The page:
Eugen of Württemberg’s Second Russian Corps was deployed near the centre of the allied line east of the Pleisse, in front of the village of Gossa. In his memoirs Eugen wrote that from Gossa on 15 October Napoleon could be seen on the heights near Wachau inspecting his troops and handing out medals. Eugen and his officers expected themselves to be attacked the next day but ‘we could not understand why Schwarzenberg decided on a general attack for the 16th when on the following day we would have been strengthened by 130,000 men of the Army of the North, the Army of Poland, and Count Colloredo’s corps’. It seems that the allied high command wished to pin down Napoleon and feared that he would otherwise attack Blücher and Bernadotte, and perhaps even slip away to the north.23 To avoid this, the allied forces east of the Pleisse were ordered to attack in four columns from early in the morning of 16 October. On the left Kleist’s Prussian corps and Helfreich’s 14th Russian division would advance on Markkleeberg. To Kleist’s right Eugen’s Second Corps would attack Wachau, supported by Klux’s Prussian brigade. The third column was commanded by Lieutenant-General Prince Andrei Gorchakov. It comprised Gorchakov’s First Corps and Pirch’s Prussian brigade. Gorchakov would attack Liebertwollkwitz from the south-west while the fourth column, made up of General Klenau’s Austrians, would advance on the village from the south-east.

The night of 15/16 October was cold and very windy. Trees were uprooted and roofs damaged. The next morning Klenau’s troops arrived late for the assault. Gorchakov had to wait for them with his regiments already deployed for the attack and under artillery fire. Kleist and Eugen advanced on time, however, moving forward on this still stormy October morning before it was fully light. By 9.30 Kleist had taken Markkleeberg and Eugen had moved into Wachau. The initial French response was mild, partly because they had not expected the allies to attack. Things soon changed, however: French infantry counter-attacked at both Wachau and Markkleeberg, and ferocious artillery fire began to pour down from the massed batteries on the ridge onto the Russian and Prussian troops. The latter nevertheless pushed forward their attacks with great courage. The French artillery colonel, Jean-Nicolas Noel, who was stationed at Wachau, recalled that the Russians and Prussians ‘attacked with a determination which I had never before seen in our adversaries’.24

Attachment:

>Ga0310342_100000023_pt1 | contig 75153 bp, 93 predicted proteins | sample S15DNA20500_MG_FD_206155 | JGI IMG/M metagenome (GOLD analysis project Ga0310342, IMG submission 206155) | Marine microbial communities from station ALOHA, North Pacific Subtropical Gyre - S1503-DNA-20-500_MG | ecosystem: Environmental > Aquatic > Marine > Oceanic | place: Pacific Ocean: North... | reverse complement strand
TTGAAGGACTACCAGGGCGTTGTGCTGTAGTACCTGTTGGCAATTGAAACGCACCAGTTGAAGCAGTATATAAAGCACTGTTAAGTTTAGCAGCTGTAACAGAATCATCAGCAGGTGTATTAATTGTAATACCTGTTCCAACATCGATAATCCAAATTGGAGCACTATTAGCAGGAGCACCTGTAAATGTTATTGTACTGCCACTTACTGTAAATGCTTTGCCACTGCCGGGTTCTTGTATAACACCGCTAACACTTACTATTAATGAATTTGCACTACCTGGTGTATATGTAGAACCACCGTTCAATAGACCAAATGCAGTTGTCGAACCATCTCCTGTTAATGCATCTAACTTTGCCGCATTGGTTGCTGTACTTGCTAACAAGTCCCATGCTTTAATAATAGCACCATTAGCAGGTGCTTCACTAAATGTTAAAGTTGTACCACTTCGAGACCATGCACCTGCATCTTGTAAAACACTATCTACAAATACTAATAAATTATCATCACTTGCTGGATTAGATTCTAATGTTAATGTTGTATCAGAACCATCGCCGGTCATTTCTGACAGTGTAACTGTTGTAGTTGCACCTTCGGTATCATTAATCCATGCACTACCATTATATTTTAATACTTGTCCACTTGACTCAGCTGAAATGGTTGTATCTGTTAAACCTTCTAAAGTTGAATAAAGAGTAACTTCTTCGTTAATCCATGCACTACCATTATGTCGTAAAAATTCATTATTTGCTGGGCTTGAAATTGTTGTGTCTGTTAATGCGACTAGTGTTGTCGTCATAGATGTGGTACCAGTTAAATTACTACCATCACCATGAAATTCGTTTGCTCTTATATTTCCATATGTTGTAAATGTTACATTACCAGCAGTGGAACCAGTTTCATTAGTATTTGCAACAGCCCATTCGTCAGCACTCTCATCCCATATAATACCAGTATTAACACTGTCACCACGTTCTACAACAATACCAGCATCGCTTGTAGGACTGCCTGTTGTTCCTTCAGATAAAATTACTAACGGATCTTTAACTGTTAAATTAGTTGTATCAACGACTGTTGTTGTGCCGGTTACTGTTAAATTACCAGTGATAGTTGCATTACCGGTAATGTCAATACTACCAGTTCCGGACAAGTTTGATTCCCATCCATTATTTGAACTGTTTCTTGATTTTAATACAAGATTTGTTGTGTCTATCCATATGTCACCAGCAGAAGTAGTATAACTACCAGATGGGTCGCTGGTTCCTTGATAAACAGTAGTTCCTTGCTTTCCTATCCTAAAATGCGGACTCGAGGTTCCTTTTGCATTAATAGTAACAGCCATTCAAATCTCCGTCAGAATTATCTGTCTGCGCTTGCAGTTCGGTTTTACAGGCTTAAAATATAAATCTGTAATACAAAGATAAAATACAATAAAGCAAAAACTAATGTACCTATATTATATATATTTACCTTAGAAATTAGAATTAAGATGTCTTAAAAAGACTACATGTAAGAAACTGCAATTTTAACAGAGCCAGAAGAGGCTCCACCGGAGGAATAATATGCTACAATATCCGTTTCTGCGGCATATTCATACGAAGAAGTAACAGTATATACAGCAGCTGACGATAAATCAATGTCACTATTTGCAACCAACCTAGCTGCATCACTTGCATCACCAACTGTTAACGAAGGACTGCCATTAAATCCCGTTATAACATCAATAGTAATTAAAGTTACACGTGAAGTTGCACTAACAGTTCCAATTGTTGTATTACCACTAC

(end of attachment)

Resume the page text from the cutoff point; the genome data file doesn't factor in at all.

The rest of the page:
Casualties mounted quickly on both sides but especially among Eugen’s Russians on the bare slopes east of Wachau. Already by eleven o’clock most of Eugen’s artillery had been knocked out. There was nowhere to find cover and the French cavalry deployed east of Wachau were an additional threat to any infantry who broke formation. Rudolph von Friederich, the Prussian general staff historian, comments that ‘it took all the tenacity and contempt for death of the Russian soldiers and all the heroic courage of Duke Eugen to stand one’s ground in such a position’. By the end of the day two-thirds of Eugen’s men were casualties. All his regimental commanders were killed or wounded. Eugen wrote in his memoirs that his troops had been similarly smothered in artillery fire for a time at Borodino but on the first day at Leipzig their ordeal ‘lasted for much longer’.25

The heroism of Eugen’s infantry was all the more impressive because his regiments had suffered very heavy casualties at Kulm only a few weeks before. The Murom and Reval regiments, for example, lost many men first in 1812, and then at both Kulm and Leipzig as part of Prince Ivan Shakhovskoy’s Third Infantry Division. Officers and NCOs had needed to be drafted into the regiments from other units after Kulm to fill the gaps left by its killed and wounded veterans. Nevertheless many regimental old-timers remained in the ranks during the battle of Leipzig, including most of the Reval Regiment’s sergeant-majors. An unusual number of illiterate but veteran senior sergeants had in fact been promoted to sergeant-major in the Reval Regiment in 1813. They included sergeant-majors Aleksei Fedorov, Mikhail Lashbin and Mina Afanasev, who between them had seventy years’ service in the regiment. Lashbin was a state peasant from Tobolsk in Siberia and Afanasev a serf from Smolensk, but Fedorov was actually a Chuvash, one of the small, pagan peoples of the Volga region, though his family had become Christians. All three men held military medals, as did seven of the ten sergeant-majors in all. No other regiment whose records I have seen could equal this.26